Tuesday, June 30, 2015

VA Provider Agreements Mentioned During Recent House VA Committee Hearing

Dana Halvorson


Last week Thursday, the House Committee on Veterans’ Affairs held a hearing entitled the State of VA’s Fiscal Year 2015 Budget. During this hearing, the Honorable Sloan Gibson, Deputy Secretary of the U.S. Department of Veterans Affairs (pictured left), included in his testimony mention of VA provider agreements and the Administration’s proposal it sent to Capitol Hill on the issue this Spring. Specifically, the Deputy Secretary noted that the proposal, “would make critical improvements to the Department’s authorities to use provider agreements for the purchase of VA community medical care—in order to streamline and speed the business process for purchasing care for Veterans when necessary care cannot be purchased through existing contracts or sharing agreements. This proposal would ensure that VA is able to provide local care to Veterans in a timely and responsible manner, while including explicit protections for procurement integrity, provider qualifications, and price reasonableness.”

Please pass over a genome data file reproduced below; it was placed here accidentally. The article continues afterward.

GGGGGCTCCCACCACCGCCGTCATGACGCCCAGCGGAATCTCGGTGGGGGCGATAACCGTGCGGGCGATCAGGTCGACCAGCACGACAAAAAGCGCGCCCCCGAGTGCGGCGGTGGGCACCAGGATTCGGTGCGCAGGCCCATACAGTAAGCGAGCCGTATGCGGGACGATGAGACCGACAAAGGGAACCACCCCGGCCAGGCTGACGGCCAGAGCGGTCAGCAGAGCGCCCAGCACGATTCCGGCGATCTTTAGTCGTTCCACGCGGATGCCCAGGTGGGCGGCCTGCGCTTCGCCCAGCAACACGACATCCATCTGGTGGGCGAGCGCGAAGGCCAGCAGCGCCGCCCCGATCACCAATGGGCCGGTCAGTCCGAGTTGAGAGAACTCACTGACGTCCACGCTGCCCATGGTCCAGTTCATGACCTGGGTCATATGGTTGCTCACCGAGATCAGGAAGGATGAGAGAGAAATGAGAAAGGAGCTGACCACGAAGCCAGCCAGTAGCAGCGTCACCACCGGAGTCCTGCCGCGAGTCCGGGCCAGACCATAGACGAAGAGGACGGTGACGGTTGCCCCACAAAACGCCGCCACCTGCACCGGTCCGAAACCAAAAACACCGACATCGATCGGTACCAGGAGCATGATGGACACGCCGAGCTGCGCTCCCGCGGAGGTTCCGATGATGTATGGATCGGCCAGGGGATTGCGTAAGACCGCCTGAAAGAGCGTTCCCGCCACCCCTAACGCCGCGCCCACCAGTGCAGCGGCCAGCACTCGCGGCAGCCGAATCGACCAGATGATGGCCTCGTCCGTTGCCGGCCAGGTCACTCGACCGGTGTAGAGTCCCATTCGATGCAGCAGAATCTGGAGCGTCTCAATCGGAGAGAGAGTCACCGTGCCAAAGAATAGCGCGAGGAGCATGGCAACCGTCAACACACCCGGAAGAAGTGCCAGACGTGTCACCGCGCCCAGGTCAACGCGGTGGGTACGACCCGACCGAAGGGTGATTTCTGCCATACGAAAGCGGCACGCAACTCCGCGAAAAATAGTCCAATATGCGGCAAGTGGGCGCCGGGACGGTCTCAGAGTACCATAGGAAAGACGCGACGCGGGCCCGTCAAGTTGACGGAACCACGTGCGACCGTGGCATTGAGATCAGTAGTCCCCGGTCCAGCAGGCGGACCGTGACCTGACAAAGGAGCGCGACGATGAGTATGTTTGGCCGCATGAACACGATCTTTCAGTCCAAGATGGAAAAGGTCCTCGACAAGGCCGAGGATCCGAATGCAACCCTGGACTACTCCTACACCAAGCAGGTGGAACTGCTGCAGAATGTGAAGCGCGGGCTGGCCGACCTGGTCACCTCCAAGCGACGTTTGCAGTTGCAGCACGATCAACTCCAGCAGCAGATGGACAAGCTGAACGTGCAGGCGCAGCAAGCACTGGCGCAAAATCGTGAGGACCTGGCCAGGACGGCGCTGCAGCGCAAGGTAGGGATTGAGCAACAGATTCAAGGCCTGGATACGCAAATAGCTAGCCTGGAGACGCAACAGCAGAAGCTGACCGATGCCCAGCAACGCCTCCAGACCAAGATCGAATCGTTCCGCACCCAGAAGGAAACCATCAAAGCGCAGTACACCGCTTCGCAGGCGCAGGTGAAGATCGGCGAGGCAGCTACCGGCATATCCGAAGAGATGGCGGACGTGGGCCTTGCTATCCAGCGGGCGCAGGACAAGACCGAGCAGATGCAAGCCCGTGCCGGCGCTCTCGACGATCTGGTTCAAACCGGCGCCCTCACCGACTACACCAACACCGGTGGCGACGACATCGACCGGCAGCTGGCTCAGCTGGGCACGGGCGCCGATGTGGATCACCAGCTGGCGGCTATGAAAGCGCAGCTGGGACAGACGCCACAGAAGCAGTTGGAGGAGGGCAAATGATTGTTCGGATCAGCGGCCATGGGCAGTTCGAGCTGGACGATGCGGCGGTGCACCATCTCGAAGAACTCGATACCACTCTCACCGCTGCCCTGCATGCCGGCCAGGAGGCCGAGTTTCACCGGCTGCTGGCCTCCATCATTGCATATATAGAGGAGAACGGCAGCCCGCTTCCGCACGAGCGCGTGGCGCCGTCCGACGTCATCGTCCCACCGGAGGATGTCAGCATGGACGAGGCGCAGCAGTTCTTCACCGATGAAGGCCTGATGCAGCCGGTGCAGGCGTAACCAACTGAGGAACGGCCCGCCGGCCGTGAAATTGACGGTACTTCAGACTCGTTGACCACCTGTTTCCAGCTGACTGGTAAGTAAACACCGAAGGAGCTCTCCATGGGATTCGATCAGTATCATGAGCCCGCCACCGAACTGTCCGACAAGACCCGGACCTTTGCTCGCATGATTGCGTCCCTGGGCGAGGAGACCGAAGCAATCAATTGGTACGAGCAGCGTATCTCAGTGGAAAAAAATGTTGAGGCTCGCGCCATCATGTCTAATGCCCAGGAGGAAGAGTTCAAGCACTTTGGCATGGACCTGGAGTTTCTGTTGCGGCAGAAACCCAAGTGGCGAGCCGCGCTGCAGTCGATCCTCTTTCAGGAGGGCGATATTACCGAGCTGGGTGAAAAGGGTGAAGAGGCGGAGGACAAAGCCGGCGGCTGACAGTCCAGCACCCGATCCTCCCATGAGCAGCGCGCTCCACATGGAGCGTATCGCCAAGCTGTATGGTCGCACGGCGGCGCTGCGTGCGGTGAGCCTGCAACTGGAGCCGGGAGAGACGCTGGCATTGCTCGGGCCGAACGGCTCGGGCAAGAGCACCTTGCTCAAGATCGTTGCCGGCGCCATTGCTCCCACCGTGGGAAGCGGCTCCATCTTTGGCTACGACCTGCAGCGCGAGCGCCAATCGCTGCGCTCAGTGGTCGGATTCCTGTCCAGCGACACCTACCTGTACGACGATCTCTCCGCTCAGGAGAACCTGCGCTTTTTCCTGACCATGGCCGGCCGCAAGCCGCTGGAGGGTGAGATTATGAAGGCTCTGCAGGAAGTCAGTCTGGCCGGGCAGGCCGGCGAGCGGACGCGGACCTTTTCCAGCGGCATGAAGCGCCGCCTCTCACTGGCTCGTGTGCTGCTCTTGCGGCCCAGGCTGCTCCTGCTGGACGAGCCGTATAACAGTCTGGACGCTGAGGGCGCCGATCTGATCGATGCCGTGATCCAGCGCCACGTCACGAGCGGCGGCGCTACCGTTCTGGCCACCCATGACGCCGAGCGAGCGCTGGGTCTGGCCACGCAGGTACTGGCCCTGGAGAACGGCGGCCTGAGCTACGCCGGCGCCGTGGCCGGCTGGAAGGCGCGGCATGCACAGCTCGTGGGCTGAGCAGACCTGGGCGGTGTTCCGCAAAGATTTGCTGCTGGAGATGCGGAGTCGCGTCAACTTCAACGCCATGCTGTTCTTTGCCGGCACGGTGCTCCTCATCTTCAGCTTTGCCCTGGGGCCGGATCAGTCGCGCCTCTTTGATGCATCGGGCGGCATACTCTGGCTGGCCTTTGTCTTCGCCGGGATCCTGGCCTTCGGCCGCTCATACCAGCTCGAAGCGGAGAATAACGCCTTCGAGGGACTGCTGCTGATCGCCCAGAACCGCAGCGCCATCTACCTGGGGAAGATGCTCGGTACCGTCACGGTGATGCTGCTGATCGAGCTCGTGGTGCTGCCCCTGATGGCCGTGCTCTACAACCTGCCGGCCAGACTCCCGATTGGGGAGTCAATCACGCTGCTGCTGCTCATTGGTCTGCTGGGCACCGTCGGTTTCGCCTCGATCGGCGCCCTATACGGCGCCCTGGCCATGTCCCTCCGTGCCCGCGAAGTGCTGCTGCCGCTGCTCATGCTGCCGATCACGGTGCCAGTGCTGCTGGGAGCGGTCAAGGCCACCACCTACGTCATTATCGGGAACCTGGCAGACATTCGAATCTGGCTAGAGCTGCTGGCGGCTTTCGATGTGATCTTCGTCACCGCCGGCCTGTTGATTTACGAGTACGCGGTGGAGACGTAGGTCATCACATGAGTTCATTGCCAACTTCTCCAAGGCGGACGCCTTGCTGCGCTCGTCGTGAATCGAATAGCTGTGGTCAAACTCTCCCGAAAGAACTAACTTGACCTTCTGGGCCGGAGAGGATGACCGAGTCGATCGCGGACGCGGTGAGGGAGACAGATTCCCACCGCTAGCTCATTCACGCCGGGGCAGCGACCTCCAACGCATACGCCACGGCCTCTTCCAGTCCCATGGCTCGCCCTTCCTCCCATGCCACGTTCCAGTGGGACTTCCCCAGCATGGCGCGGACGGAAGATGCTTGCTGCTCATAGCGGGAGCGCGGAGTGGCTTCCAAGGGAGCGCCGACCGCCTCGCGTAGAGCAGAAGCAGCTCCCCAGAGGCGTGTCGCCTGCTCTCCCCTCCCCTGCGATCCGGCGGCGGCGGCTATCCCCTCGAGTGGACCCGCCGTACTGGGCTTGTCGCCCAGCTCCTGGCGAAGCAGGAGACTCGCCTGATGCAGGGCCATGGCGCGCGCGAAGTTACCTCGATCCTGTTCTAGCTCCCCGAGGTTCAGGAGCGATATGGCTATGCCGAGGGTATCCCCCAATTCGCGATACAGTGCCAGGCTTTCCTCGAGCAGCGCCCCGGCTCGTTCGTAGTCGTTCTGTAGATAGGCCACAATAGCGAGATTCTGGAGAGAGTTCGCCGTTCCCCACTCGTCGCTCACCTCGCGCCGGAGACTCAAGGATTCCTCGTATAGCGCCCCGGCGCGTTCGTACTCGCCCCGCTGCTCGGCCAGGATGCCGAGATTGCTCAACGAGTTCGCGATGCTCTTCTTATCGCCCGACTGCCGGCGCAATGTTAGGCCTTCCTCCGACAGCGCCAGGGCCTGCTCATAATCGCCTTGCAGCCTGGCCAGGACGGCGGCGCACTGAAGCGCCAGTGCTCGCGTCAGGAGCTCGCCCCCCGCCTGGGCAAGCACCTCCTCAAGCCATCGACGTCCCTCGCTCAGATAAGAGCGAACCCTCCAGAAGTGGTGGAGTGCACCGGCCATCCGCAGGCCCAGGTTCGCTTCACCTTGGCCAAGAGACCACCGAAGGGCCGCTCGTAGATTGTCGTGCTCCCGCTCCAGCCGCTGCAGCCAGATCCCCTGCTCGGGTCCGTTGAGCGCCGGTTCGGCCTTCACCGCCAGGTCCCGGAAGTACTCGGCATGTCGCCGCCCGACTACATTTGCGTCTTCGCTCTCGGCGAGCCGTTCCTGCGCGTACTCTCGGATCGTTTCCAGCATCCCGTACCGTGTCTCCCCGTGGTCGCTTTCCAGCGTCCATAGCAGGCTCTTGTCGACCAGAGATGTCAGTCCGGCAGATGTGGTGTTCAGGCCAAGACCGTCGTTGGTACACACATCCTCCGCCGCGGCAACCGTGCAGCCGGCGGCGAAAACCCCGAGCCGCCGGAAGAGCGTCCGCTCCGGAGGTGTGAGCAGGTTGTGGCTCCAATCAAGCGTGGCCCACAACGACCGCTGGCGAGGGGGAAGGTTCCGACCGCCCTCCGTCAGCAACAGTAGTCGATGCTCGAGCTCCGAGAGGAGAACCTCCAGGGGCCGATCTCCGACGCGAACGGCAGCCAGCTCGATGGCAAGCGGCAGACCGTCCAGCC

As you know, AHCA has been working with the Hill and the Department of Veterans Affairs for the past several years to try to ensure that those who courageously served our country have access to extended care services through VA provider agreements. Providers currently face burdensome regulatory challenges when administering care to thousands of veterans due to onerous regulations surrounding federal contractor status. It is long-standing policy that Medicare and Medicaid providers are not considered federal contractors. However, providers that serve VA patients under a VA contract are considered federal contractors.

AHCA currently continues to work very closely with our Congressional champions on this issue, and will keep its members apprised of any updates pertaining to it. For more information, please don’t hesitate to contact AHCA’s Senior Director of Not for Profit & Constituent Services, Dana Halvorson.

No comments:

Post a Comment